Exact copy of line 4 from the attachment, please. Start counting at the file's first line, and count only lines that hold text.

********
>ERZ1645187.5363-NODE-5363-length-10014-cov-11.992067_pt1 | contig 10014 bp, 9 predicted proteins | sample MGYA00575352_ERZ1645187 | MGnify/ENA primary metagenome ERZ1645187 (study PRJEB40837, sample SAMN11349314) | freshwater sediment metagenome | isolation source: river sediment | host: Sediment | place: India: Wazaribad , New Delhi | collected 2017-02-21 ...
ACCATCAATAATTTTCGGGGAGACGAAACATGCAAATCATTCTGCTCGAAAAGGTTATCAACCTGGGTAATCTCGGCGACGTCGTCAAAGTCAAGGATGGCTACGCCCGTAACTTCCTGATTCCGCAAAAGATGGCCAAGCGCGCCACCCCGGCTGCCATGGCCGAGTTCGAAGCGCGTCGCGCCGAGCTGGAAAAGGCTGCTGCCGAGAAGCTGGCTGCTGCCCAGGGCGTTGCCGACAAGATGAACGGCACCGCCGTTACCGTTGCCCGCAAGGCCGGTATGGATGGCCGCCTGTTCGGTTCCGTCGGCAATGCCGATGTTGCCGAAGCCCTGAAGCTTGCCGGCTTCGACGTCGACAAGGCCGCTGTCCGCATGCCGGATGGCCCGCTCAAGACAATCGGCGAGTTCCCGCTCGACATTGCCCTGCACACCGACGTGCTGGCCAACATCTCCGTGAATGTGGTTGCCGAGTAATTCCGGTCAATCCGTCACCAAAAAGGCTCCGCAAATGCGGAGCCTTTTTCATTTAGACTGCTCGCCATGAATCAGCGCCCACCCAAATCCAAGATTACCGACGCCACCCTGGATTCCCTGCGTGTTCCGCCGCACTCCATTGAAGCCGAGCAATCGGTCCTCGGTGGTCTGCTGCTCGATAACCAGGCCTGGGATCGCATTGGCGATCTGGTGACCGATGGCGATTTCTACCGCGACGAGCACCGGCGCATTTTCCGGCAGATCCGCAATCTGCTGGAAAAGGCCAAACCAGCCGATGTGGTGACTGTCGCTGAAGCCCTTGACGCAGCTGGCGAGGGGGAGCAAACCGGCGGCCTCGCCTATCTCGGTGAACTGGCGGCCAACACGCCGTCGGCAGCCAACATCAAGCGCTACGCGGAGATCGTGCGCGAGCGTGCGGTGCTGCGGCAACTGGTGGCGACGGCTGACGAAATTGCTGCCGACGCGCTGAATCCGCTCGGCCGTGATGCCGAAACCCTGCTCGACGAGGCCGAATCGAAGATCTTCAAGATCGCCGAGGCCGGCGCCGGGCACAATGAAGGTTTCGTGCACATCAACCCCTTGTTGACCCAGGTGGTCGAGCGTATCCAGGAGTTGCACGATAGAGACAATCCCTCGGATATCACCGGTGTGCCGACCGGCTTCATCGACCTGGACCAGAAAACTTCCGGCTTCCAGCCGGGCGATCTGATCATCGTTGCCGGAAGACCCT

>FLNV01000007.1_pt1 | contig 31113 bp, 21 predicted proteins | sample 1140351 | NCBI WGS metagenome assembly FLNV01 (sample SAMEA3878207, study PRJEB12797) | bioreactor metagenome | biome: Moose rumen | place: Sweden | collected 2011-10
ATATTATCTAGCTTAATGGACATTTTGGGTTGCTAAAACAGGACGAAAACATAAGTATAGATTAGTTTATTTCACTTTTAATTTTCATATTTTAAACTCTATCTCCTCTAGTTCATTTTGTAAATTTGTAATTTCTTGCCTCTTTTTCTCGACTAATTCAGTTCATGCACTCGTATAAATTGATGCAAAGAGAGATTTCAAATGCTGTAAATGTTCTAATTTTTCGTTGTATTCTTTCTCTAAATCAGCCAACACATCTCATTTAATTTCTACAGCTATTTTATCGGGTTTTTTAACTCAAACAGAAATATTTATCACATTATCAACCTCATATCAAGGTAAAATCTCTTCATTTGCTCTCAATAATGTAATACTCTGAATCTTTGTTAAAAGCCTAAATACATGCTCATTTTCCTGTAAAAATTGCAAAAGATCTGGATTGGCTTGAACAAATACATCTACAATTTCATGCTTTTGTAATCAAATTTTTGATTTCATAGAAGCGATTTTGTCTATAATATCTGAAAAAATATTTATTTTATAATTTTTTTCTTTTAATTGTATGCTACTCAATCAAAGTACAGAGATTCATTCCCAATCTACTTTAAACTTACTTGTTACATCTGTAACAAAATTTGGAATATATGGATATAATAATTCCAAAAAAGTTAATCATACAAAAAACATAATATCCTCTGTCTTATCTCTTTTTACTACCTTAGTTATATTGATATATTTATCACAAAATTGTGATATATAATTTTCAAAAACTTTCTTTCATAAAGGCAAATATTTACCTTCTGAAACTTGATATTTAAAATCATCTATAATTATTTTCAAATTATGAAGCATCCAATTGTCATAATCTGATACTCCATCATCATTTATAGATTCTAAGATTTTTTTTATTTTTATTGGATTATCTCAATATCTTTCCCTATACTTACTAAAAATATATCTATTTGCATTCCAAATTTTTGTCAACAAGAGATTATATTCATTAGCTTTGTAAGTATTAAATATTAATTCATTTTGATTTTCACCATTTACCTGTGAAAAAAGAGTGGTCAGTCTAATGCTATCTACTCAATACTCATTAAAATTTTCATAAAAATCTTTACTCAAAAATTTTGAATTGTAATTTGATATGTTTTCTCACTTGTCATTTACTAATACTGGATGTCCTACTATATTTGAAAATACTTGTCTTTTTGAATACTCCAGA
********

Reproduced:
ATATTATCTAGCTTAATGGACATTTTGGGTTGCTAAAACAGGACGAAAACATAAGTATAGATTAGTTTATTTCACTTTTAATTTTCATATTTTAAACTCTATCTCCTCTAGTTCATTTTGTAAATTTGTAATTTCTTGCCTCTTTTTCTCGACTAATTCAGTTCATGCACTCGTATAAATTGATGCAAAGAGAGATTTCAAATGCTGTAAATGTTCTAATTTTTCGTTGTATTCTTTCTCTAAATCAGCCAACACATCTCATTTAATTTCTACAGCTATTTTATCGGGTTTTTTAACTCAAACAGAAATATTTATCACATTATCAACCTCATATCAAGGTAAAATCTCTTCATTTGCTCTCAATAATGTAATACTCTGAATCTTTGTTAAAAGCCTAAATACATGCTCATTTTCCTGTAAAAATTGCAAAAGATCTGGATTGGCTTGAACAAATACATCTACAATTTCATGCTTTTGTAATCAAATTTTTGATTTCATAGAAGCGATTTTGTCTATAATATCTGAAAAAATATTTATTTTATAATTTTTTTCTTTTAATTGTATGCTACTCAATCAAAGTACAGAGATTCATTCCCAATCTACTTTAAACTTACTTGTTACATCTGTAACAAAATTTGGAATATATGGATATAATAATTCCAAAAAAGTTAATCATACAAAAAACATAATATCCTCTGTCTTATCTCTTTTTACTACCTTAGTTATATTGATATATTTATCACAAAATTGTGATATATAATTTTCAAAAACTTTCTTTCATAAAGGCAAATATTTACCTTCTGAAACTTGATATTTAAAATCATCTATAATTATTTTCAAATTATGAAGCATCCAATTGTCATAATCTGATACTCCATCATCATTTATAGATTCTAAGATTTTTTTTATTTTTATTGGATTATCTCAATATCTTTCCCTATACTTACTAAAAATATATCTATTTGCATTCCAAATTTTTGTCAACAAGAGATTATATTCATTAGCTTTGTAAGTATTAAATATTAATTCATTTTGATTTTCACCATTTACCTGTGAAAAAAGAGTGGTCAGTCTAATGCTATCTACTCAATACTCATTAAAATTTTCATAAAAATCTTTACTCAAAAATTTTGAATTGTAATTTGATATGTTTTCTCACTTGTCATTTACTAATACTGGATGTCCTACTATATTTGAAAATACTTGTCTTTTTGAATACTCCAGA